A new biography of Golda Meir reveals the complex character and competing narratives about the legendary Israeli leader
In 1958, when she was serving as foreign minister, Golda Meir told a reception in Ghana, “Our neighbors are out to destroy us.”
She was in Africa to cultivate friends for the young Jewish state, which was only 10 years old. African nations were emerging as well from the chains of colonialism. As a Jewish woman, she felt she could connect to these freedom-seeking peoples. There was one problem. Israel was buying weapons from the hated French. She pondered that even if France’s leader was the devil, perhaps they “would regard it as our duty to buy arms from him to keep my people from being annihilated once again.”
The scene symbolizes the larger and complex questions about Golda Meir, Israel’s first and so far only female prime minister. In Lioness: Golda Meir and the Nation of Israel, a new biography by Francine Klagsbrun, the author of dozen other mostly Jewish-themed books, the writer seeks to understand why Meir’s life sometimes seems glossed over by history.
“Outside Israel, she remains a revered figure. American libraries and political centers bear her name... within Israel, large segments of the population – mainly the intelligentsia – dislike her and much of the media rarely refers to her favorably.”
That’s certainly true, although she has not suffered as bad a fate as Levi Eshkol, the prime minister during the 1967 war whose great victories were eclipsed by larger legends. Eshkol seemed like a boring accountant, but Meir was larger than life in many ways. It is an opportune time to give her a reappraisal.
Meir was born in Kiev in 1898 to a family from Belorussia. Jews were coming to Kiev to escape the poverty and depression of the shtetlach, writes Klagsbrun. There were around 14,000 Jews in the city, just over 10% of the population. There was also antisemitism.
“When word of a possible pogrom reached the two [ Jewish] families [living in Golda’s building] the fathers prepared to protect their homes however possible.”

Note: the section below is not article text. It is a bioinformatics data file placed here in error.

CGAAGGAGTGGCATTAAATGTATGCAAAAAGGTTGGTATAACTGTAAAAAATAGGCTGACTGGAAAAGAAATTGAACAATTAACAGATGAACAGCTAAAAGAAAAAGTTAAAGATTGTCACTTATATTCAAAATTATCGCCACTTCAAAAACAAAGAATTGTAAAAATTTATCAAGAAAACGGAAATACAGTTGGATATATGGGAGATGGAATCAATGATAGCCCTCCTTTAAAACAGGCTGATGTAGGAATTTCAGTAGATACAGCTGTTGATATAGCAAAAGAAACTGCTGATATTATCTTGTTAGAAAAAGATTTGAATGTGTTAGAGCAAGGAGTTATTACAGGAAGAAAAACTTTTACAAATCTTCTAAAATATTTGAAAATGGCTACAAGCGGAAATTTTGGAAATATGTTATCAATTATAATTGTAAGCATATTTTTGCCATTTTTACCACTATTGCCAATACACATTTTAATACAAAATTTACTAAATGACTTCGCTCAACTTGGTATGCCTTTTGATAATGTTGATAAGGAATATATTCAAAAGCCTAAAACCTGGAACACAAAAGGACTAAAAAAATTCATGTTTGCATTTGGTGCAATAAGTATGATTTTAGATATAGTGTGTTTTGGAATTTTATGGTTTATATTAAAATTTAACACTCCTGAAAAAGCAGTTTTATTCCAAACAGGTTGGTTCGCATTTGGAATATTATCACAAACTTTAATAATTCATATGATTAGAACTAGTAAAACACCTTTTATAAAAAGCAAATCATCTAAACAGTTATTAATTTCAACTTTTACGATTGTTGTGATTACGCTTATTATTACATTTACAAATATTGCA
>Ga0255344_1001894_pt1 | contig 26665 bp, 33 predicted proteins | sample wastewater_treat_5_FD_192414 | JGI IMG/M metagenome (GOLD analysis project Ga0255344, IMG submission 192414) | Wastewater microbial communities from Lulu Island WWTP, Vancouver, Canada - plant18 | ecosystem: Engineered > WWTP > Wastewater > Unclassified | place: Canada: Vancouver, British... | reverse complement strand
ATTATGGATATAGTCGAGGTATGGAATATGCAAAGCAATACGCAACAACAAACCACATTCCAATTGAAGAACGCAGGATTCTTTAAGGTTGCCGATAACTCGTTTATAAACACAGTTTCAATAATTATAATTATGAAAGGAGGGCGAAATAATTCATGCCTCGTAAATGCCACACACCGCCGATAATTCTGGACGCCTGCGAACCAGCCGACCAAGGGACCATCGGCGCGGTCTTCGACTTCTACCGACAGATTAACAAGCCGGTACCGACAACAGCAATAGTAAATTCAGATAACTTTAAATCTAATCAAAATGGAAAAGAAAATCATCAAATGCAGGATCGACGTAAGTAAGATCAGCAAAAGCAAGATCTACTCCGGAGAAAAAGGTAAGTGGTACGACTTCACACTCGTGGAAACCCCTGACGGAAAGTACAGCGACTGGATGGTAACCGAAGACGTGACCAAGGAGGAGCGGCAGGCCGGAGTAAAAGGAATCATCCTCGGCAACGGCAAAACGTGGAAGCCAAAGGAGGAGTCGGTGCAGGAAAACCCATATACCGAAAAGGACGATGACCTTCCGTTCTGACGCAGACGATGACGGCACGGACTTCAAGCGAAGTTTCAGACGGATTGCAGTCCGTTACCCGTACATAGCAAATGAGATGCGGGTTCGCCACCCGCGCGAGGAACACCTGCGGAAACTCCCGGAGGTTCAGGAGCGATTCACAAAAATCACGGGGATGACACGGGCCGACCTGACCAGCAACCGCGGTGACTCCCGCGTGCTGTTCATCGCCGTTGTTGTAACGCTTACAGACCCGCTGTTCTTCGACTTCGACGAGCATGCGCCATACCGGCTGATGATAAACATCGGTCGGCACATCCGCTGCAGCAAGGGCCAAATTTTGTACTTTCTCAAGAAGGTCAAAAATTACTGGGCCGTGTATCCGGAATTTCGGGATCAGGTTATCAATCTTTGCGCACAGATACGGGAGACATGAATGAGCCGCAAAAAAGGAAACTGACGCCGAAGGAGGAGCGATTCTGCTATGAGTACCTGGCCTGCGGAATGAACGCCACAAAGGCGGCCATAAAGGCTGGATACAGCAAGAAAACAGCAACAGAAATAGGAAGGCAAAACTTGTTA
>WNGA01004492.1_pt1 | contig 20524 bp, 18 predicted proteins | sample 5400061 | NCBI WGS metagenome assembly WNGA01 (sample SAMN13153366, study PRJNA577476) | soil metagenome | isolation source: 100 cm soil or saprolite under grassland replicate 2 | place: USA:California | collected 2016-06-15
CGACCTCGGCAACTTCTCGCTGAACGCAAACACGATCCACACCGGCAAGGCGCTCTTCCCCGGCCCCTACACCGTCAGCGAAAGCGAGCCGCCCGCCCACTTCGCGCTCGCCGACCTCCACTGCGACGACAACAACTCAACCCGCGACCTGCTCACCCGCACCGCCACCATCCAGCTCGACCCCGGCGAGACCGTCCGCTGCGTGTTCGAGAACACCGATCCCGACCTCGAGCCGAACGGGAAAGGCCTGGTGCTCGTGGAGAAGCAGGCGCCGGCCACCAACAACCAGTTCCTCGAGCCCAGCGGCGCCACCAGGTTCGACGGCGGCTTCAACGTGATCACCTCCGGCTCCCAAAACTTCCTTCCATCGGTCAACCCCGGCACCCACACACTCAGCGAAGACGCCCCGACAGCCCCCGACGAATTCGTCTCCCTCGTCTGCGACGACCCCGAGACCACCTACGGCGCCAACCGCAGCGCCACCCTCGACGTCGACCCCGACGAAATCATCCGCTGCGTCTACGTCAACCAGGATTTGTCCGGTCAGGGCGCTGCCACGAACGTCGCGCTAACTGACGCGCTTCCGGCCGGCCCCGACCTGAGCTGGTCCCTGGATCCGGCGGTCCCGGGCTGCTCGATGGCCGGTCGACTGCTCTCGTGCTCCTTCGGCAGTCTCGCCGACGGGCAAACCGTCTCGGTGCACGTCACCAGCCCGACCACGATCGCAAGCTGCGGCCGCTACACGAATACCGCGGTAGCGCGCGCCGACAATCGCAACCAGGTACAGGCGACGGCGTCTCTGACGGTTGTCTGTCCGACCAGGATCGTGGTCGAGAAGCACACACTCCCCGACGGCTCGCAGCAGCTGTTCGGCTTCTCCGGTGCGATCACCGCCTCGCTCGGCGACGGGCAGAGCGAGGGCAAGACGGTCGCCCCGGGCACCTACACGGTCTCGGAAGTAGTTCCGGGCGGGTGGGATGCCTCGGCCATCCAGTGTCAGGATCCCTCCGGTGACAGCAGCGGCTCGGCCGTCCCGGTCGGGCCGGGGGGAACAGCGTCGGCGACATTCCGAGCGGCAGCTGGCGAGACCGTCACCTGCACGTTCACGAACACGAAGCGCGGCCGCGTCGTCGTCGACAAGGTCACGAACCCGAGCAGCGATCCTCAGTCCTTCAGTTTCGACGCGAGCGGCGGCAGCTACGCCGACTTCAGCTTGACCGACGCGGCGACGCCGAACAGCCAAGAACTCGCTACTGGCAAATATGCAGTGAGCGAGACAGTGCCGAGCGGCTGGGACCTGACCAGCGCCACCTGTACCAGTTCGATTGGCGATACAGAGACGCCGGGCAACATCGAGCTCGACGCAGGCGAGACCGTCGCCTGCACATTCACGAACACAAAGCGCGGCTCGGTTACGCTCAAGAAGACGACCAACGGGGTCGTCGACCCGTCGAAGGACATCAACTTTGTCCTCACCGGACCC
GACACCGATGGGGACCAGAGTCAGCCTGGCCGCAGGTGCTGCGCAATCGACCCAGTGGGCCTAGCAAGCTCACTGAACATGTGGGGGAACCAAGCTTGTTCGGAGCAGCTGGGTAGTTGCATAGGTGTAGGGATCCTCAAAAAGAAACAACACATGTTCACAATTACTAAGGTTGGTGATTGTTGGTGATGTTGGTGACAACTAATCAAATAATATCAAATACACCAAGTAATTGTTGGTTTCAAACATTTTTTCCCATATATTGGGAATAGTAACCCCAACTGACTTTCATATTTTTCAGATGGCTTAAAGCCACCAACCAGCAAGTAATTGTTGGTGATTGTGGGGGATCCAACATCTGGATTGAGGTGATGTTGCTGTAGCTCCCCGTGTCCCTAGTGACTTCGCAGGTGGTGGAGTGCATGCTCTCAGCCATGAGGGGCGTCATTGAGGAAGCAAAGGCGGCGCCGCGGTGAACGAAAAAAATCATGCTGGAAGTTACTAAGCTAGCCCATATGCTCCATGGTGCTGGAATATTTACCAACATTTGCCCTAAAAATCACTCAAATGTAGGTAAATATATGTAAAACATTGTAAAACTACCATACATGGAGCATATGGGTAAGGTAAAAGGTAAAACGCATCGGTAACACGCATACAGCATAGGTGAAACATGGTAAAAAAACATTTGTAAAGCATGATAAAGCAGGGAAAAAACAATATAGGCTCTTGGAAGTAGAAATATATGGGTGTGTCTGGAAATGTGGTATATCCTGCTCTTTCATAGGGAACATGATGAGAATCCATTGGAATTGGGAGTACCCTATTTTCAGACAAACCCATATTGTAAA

Jews would board up the doors and windows.
“I can hear the sound of that hammer now,” Meir would recall. It doesn’t take much to draw parallels with her speech in Ghana about being surrounded by enemies. In a way, Israel was surrounded in 1958 as her family was in the early 20th century.
Like so many hundreds of thousands of Jews that booked ship for the New World, she came to the United States in 1906 and attended school in Milwaukee. By 1917 she was a Zionist activist, haranguing Jews who would listen. Compared to today when most leading American Jewish organizations are institutionally pro-Israel and it is the youth who are critical, in those days the elites of the American Jewish community were often anti-Zionist or non-Zionist.
It was the poorer and younger “masses” who were interested in Zionism, particularly those from the Pale of Settlement, as opposed to the older and more established wealthy German Jewish community in the US. She married Morris Myerson, a “sign painter,” at this time, and moved to Palestine in 1921. Over the years she rose in the Zionist movement. In 1943 she appeared in a Jerusalem military court as a representative of the Histadrut to defend two men accused of stealing rifles.
“If a Jew who is armed in self-defense is a criminal, then all Jews in Palestine are criminals,” she told the court.
When Israel declared independence, the Soviet Union was the second country to recognize the young state. Meir was sent to Moscow as its first representative in August 1948. She flew via Lvov, passing over the country where she had been born. Years after her posting in Moscow, she became embroiled in a scandal when a writer claimed she had passed names of Jews wishing to emigrate to the Soviets. According to Klagsbrun, the accusation is untrue.
The book is strongest in these earliest accounts of Meir’s life. It is a window on life in the various places Meir lived: Ukraine, the US, British Palestine, the Soviet Union and young Israel. It documents well her experience as foreign minister reaching out to places in Africa. It is weaker in its later chapters looking at her time as prime minister from 1969 to 1974.
Although it delves into Meir’s attempts to deal with and quash Palestinian terrorist groups, it barely touches on the most important and controversial aspect of her career, the Yom Kippur War. This is probably understandable, a book that seeks to present her as more complex and nuanced than simply the prime minister who made mistakes in 1973 needs to focus on the other part of her life. Those interested in the military history will have to go elsewhere. ■
THEN-LABOR minister Golda Meir attends the opening of the Tel Aviv-Netanya highway in July 1950.